toggle menu

our publications

our publications

OUR PUBLICATIONS > Creativity, School Ethos and the Creative Partnerships programme

OUR PUBLICATIONS > Creativity, School Ethos and the Creative Partnerships programme

CCE Research

Creativity, School Ethos and the Creative Partnerships programme

May 1, 2011

Author: Sara Bragg and Helen Manchester

Institution The Open University

Full reference: Bragg, S. and Manchester, H. (2011) Creativity, School Ethos and the Creative Partnerships programme. Final Report of the project: Evaluation of the nature and impact of the Creative Partnerships programme on school ethos, 2009-10 The Open University

Summary of key findings

This report was commissioned by Creativity, Culture and Education (CCE) which runs the creative learning programme [LINK:20|CAPTION:Creative Partnerships]. Creative Partnerships brings creative workers such as artists, architects and scientists into schools to work with teachers to inspire young people and help them learn. Previous research and anecdotal evidence had suggested that an important outcome of Creative Partnerships programmes related to improving relationships between staff and students, enhancing motivation to learn, boosting the reputation of the school in the local community.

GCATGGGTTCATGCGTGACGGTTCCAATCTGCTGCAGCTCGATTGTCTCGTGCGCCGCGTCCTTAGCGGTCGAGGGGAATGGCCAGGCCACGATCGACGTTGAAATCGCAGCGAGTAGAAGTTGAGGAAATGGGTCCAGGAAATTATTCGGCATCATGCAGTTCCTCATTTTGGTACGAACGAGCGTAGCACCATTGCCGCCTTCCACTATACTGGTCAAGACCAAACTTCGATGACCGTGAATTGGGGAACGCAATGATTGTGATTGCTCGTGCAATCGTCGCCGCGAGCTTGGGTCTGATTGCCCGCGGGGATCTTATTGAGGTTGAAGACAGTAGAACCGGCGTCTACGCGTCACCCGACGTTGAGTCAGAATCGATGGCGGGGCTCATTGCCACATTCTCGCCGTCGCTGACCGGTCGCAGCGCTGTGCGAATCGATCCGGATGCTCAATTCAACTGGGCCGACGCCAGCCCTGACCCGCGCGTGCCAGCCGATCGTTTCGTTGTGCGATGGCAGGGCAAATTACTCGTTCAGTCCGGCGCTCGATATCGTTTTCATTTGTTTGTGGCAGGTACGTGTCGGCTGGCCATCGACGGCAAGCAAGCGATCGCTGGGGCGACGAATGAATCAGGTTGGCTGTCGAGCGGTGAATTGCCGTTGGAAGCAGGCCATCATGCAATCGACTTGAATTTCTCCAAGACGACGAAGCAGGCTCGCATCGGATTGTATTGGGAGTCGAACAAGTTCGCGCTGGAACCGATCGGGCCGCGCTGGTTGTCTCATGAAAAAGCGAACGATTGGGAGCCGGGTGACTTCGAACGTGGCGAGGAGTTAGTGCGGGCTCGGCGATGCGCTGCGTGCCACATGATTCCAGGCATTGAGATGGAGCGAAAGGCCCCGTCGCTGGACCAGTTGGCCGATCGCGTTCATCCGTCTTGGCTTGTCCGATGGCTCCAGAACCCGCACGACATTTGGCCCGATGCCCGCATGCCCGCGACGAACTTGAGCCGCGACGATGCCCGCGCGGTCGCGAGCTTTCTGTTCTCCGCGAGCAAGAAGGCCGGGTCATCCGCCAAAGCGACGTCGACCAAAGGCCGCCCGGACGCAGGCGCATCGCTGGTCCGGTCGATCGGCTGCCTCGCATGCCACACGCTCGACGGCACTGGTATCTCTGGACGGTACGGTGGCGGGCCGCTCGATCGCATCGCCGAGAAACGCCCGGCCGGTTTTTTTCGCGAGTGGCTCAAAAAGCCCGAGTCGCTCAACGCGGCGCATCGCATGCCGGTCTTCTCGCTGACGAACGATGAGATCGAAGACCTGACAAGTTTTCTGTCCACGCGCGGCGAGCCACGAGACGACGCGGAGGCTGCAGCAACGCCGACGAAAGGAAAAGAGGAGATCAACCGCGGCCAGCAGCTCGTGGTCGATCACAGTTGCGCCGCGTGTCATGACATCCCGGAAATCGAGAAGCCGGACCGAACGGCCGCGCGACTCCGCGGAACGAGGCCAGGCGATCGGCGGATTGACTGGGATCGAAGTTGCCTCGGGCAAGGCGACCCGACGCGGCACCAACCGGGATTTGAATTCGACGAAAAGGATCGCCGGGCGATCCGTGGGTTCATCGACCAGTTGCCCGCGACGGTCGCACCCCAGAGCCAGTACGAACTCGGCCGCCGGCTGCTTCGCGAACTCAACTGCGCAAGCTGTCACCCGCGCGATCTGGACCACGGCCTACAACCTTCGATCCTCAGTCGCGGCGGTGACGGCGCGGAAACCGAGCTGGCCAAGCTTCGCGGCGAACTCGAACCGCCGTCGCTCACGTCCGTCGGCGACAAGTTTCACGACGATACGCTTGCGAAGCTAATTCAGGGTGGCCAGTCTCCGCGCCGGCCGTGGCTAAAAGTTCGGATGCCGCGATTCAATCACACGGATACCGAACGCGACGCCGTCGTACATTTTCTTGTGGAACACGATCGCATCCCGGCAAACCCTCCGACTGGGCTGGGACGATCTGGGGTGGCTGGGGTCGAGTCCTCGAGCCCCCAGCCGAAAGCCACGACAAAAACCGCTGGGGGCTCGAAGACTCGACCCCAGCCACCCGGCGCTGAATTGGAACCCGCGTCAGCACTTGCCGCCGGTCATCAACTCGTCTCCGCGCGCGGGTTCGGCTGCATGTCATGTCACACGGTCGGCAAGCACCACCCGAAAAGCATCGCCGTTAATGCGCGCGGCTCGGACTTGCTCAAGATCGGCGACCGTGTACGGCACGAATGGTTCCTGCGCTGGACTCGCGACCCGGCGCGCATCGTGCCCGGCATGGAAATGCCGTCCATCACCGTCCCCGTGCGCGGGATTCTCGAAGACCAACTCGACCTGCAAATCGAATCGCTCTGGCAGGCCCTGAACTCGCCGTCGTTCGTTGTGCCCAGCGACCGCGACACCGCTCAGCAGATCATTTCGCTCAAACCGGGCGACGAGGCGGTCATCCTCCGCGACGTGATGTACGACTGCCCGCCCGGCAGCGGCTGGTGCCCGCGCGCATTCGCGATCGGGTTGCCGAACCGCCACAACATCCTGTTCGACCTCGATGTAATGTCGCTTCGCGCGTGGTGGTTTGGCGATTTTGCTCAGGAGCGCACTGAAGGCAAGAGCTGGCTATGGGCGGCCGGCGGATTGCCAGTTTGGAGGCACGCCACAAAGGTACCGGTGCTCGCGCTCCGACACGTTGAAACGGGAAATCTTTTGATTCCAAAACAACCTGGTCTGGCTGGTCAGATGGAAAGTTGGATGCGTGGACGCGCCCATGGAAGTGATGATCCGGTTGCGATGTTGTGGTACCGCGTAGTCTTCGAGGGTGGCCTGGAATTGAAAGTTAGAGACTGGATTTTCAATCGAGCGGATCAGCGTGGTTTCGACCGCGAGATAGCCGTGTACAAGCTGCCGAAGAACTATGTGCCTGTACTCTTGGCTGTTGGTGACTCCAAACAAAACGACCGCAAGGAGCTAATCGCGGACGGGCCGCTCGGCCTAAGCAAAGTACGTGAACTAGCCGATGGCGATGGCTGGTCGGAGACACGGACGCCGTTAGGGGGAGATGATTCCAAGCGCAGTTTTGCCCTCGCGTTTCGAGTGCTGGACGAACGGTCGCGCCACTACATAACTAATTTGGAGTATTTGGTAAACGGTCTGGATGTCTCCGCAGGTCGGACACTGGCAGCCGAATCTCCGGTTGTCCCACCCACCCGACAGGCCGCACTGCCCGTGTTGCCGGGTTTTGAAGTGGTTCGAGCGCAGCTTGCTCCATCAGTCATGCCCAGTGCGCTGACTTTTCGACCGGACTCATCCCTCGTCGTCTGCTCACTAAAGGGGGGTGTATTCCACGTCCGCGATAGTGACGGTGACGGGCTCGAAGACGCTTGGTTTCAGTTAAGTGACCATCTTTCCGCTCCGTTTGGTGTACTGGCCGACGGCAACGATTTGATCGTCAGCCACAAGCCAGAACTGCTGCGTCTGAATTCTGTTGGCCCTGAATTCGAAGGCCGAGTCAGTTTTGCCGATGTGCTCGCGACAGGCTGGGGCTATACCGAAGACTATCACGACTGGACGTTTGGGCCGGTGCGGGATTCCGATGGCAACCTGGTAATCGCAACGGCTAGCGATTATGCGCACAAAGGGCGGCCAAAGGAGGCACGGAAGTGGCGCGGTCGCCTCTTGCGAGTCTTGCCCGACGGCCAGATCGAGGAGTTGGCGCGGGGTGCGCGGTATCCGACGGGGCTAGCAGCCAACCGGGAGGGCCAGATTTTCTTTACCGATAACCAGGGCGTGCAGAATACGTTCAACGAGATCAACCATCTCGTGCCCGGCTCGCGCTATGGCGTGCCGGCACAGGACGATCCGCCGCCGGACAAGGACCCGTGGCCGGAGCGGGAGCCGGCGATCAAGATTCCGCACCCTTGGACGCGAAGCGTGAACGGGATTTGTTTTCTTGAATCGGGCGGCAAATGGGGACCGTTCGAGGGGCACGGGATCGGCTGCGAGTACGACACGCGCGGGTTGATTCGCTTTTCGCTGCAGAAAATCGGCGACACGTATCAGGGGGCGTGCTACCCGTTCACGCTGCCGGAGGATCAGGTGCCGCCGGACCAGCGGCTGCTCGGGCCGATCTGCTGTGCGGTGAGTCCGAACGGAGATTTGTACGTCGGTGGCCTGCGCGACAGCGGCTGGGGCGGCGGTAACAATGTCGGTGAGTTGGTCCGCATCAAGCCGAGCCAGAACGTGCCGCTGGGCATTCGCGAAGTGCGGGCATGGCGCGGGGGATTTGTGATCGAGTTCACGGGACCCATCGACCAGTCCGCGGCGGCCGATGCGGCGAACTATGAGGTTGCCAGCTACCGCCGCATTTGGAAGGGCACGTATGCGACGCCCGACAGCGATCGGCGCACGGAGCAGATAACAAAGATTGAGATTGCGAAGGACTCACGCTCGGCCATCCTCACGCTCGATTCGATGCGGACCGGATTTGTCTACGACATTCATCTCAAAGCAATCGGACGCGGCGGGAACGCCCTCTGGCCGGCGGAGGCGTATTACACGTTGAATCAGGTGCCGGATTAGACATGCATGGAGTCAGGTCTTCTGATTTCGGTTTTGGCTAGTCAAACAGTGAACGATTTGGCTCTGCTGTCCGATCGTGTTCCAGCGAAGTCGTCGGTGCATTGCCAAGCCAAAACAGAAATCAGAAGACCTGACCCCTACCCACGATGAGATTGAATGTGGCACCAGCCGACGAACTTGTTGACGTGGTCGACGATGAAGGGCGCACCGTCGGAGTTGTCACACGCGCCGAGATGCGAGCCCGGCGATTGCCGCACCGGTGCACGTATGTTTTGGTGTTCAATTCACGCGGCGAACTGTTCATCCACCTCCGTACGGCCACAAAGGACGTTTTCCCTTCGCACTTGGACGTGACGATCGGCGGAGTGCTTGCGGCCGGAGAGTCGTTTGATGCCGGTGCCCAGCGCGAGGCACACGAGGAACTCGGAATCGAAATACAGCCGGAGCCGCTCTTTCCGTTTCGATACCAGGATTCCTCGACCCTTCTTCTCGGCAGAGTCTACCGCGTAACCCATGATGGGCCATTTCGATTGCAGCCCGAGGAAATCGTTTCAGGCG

The report firstly undertakes a literature review of the research in the field of School Ethos, with the researchers defining what Ethos means to them, before they examine Creative School Ethos under three headings and discuss how Creative Partnerships supports each of them:

  • Considerate;
  • Convivial;
  • Capacious.


  • Emphasis on importance of mutual, reciprocal civility;
  • Goes beyond tolerance – stressing more strongly the need to respect students’ cultures and life experiences;
  • These cultures and life experiences can potentially make a positive contribution to their learning or to a creative process;
  • The implication is that students matter and feel they matter – they are taken into account and can account for themselves;
  • It involves reflective practice by staff.

Creative Partnerships supports considerate school ethos in following ways:

  • Commitment to youth voice;
  • Improving the material environment of a school – catering for students’ diverse needs and helping students feel cared for and considered;
  • Additional funding for projects through which students feel valued, appreciated, noticed;
  • Supporting particular student and/or staff groups that are often invisible or overlooked;
  • Valuing skills beyond the cognitive;
  • Encouraging reflective practice and ensuring it is built into projects;
  • Helping schools in disadvantaged areas to give affirmative accounts of their work, enabling students to feel more positive about their association with the school.


  • Asserts the importance of fun and enjoyment in learning processes;
  • Teachers and students can enjoy being sociable, and take pleasure in each others company;
  • Stresses interdependence and interrelatedness;
  • Requires ethical accountability for the school’s and teacher’s role in creating particular situations or behaviours.